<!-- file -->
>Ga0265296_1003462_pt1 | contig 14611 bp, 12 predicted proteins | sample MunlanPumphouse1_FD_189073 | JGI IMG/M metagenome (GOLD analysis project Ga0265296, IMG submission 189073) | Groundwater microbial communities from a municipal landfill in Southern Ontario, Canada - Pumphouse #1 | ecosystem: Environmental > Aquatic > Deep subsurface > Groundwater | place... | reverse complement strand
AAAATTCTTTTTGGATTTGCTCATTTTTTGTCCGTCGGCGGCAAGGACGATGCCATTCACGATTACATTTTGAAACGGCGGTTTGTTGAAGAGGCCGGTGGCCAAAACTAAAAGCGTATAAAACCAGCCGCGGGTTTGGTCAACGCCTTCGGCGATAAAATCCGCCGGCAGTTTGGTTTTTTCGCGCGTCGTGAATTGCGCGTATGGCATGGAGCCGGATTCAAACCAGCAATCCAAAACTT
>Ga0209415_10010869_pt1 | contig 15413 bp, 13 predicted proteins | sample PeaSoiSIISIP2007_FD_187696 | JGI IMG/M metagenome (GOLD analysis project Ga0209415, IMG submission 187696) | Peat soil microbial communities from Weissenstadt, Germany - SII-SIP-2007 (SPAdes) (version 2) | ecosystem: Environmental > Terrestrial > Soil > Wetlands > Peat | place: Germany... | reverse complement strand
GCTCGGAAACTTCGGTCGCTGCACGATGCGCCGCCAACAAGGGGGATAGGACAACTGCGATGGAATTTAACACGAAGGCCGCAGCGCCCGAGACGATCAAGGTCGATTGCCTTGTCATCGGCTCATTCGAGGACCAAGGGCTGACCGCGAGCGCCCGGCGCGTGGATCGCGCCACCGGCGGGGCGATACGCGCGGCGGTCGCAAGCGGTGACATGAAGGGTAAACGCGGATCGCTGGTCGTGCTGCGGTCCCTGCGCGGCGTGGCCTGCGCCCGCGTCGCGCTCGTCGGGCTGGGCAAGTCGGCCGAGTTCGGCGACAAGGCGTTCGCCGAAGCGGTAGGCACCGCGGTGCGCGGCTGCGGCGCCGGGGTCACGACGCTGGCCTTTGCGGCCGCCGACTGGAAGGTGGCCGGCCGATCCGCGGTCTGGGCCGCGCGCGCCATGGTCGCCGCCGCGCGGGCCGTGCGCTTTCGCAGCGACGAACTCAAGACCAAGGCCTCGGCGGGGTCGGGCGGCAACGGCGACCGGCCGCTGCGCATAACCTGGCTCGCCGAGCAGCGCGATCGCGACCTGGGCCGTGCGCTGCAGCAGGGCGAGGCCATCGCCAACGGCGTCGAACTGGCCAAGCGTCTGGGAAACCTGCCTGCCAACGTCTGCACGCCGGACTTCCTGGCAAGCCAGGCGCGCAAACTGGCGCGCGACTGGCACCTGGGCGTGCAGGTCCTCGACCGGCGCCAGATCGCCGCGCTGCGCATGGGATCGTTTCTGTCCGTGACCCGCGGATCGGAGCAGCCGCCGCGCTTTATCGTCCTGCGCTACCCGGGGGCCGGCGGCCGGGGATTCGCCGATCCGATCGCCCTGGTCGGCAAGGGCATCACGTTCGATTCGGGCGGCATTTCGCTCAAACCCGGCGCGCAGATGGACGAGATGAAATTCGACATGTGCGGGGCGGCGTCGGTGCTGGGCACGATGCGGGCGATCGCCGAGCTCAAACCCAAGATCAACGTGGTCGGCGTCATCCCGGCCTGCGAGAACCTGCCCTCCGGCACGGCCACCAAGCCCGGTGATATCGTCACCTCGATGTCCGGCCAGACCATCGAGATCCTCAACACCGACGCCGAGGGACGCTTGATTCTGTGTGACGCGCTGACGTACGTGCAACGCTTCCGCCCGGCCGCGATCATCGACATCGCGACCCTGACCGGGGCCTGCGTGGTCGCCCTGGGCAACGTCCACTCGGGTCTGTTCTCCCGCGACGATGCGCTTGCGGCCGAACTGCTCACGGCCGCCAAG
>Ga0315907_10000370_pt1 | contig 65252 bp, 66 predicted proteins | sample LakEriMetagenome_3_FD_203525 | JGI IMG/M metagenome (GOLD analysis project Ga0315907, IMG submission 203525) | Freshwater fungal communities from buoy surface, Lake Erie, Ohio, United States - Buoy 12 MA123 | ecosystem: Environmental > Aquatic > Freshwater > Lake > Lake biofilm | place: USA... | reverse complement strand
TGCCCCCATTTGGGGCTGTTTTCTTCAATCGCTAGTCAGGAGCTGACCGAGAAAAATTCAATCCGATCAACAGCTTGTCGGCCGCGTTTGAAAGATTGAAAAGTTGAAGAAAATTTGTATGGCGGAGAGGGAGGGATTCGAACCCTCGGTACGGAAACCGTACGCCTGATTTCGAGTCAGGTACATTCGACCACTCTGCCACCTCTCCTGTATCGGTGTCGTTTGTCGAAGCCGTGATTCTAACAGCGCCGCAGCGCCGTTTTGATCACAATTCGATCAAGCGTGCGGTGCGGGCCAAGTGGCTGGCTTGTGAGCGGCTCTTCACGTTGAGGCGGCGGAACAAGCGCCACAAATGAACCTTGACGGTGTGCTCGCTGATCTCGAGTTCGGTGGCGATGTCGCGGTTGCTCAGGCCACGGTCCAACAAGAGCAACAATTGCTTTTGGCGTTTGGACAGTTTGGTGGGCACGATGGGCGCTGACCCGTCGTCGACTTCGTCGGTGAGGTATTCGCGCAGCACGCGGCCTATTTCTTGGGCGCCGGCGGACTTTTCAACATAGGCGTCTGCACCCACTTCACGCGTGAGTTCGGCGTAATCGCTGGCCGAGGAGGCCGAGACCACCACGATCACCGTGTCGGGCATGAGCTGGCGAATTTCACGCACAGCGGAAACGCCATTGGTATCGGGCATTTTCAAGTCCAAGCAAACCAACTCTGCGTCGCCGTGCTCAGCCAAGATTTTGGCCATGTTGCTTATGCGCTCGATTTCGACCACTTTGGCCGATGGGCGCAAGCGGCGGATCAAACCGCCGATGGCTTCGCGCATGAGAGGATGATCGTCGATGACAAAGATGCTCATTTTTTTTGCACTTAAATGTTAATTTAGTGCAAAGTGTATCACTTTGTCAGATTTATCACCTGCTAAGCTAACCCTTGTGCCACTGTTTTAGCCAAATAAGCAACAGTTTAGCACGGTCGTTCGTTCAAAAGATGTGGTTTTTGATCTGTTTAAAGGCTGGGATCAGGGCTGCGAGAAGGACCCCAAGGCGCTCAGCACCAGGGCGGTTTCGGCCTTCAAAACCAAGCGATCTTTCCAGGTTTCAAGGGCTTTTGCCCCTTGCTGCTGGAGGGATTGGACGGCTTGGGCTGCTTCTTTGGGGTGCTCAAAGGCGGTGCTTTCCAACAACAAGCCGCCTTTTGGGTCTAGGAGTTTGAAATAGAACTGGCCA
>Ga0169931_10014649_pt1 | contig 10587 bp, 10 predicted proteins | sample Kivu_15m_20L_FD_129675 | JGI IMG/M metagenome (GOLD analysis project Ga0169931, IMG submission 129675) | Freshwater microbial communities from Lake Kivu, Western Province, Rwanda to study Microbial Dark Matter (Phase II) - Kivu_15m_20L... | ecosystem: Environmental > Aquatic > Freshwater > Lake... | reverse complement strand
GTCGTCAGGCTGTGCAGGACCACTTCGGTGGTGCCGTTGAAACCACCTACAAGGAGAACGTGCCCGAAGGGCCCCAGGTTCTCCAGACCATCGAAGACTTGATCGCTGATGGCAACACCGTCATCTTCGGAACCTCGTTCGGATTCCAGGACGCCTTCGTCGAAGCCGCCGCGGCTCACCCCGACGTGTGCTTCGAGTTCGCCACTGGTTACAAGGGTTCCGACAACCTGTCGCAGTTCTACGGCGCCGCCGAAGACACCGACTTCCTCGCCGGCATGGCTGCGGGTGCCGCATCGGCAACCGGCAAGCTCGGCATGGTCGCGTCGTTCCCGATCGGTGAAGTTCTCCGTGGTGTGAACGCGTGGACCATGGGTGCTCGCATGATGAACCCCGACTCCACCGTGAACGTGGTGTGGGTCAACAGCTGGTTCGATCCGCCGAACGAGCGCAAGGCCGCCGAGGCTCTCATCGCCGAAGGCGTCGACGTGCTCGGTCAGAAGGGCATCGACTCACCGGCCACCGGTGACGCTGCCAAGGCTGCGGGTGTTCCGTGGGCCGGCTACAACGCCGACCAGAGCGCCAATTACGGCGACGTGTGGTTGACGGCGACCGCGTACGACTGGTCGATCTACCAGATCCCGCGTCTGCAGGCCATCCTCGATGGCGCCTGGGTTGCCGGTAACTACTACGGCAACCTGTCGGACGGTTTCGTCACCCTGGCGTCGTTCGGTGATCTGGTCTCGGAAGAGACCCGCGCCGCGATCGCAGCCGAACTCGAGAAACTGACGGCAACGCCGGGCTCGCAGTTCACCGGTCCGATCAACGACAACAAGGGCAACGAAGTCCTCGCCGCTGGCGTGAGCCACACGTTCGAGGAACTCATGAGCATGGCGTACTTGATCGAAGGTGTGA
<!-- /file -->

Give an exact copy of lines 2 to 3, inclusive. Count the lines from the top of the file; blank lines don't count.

AAAATTCTTTTTGGATTTGCTCATTTTTTGTCCGTCGGCGGCAAGGACGATGCCATTCACGATTACATTTTGAAACGGCGGTTTGTTGAAGAGGCCGGTGGCCAAAACTAAAAGCGTATAAAACCAGCCGCGGGTTTGGTCAACGCCTTCGGCGATAAAATCCGCCGGCAGTTTGGTTTTTTCGCGCGTCGTGAATTGCGCGTATGGCATGGAGCCGGATTCAAACCAGCAATCCAAAACTT
>Ga0209415_10010869_pt1 | contig 15413 bp, 13 predicted proteins | sample PeaSoiSIISIP2007_FD_187696 | JGI IMG/M metagenome (GOLD analysis project Ga0209415, IMG submission 187696) | Peat soil microbial communities from Weissenstadt, Germany - SII-SIP-2007 (SPAdes) (version 2) | ecosystem: Environmental > Terrestrial > Soil > Wetlands > Peat | place: Germany... | reverse complement strand